While clearly a good target man and decent finisher, Mandzukic does not have Costa's pace, though, an asset that was so useful for Atletico on the break last season. That came through particularly in the second period when the new No. 9 appeared to be clear behind the defence, only for Dani Carvajal to outsprint him and clear. His work rate off the ball was also a reminder of David Villa's herculean efforts last season even after his goal-scoring touch was missing.
But that might not matter so much. Antoine Griezmann spent most of the game right up alongside Mandzukic in a 4-4-2. And the former Real Sociedad man does have Costa-like pace, and especially in the second half he was regularly able to get on the ball and carry it forward, lifting the pressure off his teammates. Atletico's new front two are not exactly the same as the players they are replacing -- but the combination is potentially even more exciting.
3. Madrid not clicking
The flip side of Atletico's excellent start was how rocky the Madrid defence looked. The central pair lost two aerial duels for the first goal. First Mandzukic beat Varane in the air from the long ball forward, then Griezmann got up over Ramos to flick the second ball back toward his strike partner. Varane in particular looked rocky, and was regularly outmuscled by opponents, while Ramos was again sloppy in possession and almost handed a second goal to Griezmann after the break. Carvajal, who rushed in to make a necessary block on Raul Garcia and then outpaced Mandzukic when it seemed the new man was clean through, was the only Madrid defender to impress.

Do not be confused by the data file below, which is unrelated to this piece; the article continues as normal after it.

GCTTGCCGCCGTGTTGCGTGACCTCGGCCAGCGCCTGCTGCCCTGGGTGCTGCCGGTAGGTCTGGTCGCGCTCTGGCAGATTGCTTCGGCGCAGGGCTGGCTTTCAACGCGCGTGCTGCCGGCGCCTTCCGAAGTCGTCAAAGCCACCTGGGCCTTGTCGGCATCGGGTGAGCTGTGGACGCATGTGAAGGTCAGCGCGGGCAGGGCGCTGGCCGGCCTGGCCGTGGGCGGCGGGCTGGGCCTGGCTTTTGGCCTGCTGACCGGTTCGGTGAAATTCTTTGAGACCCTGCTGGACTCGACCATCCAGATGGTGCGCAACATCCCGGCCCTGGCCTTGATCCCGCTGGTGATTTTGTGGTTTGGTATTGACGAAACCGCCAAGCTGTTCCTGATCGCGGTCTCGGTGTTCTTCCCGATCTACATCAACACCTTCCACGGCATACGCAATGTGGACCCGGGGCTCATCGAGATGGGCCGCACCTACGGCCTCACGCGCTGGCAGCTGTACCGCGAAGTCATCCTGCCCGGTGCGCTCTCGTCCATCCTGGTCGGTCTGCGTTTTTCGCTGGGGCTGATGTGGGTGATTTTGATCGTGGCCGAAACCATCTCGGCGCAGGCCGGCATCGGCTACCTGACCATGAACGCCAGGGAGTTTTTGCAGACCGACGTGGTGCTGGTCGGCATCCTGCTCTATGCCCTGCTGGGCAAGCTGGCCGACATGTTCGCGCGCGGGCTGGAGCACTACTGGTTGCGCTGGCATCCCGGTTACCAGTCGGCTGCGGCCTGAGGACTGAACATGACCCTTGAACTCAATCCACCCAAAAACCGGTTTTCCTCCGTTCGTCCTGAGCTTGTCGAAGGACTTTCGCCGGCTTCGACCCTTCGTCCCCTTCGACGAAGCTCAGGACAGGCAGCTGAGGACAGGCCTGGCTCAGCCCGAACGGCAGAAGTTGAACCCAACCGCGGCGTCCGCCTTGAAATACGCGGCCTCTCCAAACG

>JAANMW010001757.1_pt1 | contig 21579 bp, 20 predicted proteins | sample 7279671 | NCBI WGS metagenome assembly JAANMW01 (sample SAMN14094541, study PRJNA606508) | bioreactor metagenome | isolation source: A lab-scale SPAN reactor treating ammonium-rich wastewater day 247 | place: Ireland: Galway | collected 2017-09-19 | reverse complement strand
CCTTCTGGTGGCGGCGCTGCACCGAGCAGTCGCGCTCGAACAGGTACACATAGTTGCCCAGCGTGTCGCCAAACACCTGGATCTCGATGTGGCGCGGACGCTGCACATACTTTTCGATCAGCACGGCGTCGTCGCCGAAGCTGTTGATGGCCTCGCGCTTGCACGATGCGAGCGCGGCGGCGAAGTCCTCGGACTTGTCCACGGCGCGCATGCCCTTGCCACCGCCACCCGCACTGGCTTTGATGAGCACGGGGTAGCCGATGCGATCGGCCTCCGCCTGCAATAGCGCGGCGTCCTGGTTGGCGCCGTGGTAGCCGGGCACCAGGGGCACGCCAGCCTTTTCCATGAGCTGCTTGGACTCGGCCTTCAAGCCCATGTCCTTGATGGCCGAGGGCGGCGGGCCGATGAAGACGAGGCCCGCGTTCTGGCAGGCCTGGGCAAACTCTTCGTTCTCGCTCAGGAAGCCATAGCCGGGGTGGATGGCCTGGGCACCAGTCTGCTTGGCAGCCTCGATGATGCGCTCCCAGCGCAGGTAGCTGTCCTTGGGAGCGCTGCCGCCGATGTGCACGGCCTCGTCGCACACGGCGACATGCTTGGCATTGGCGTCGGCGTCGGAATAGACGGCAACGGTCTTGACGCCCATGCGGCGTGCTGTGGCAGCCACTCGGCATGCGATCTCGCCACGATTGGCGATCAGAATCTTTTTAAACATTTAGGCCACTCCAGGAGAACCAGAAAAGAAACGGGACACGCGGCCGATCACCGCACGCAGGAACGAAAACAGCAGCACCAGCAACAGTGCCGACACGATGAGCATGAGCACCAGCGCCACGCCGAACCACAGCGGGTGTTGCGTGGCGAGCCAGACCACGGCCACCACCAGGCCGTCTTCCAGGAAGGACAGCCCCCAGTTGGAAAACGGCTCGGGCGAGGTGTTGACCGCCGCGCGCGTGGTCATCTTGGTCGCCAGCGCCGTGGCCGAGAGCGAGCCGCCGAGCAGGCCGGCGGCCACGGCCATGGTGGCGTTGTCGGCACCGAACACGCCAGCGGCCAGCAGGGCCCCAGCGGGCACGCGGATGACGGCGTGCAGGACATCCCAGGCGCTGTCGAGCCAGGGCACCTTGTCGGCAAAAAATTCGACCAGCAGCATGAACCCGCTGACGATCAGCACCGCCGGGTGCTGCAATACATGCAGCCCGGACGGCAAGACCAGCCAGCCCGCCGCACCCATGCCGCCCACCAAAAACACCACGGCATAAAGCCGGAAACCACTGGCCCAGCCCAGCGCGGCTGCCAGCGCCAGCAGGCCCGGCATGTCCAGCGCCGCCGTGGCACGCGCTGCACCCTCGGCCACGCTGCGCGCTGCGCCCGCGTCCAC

Collectively there were again issues defending set pieces. Early on the entire defence was caught out by a quick free kick, too, leading to another chance with Miranda's volleyed cross going just over the far post. Raul Garcia also could have had two or three goals as nobody in white could deal with his movement and strength from dead balls. Just before halftime he got free six yards out but headed over. Early in the second half another header from the former Osasuna man hit the crossbar, with only an excellent scrambling save by Iker Casillas stopping the loose ball being bundled in by Mandzukic.
Madrid's problems were not just at the back -- there were plenty of issues up front, too. Los Blancos had scored in their past 21 visits to the Estadio Vicente Calderon, but rarely troubled new Atletico keeper Miguel Angel Moya here. Their best spell came just before halftime, when James and Bale came close, with Toni Kroos to the fore in midfield.
Carlo Ancelotti's changes as the game went on did not help. James was less of an influence when he dropped deeper and Kroos came off at halftime. A not fully fit-looking Cristiano Ronaldo had little impact when he entered for the second period, and Karim Benzema has now scored just once in his past 15 club games. Bale looked red-hot through preseason but was off-colour here. Plenty to think about all round for Ancelotti ahead of the new La Liga season.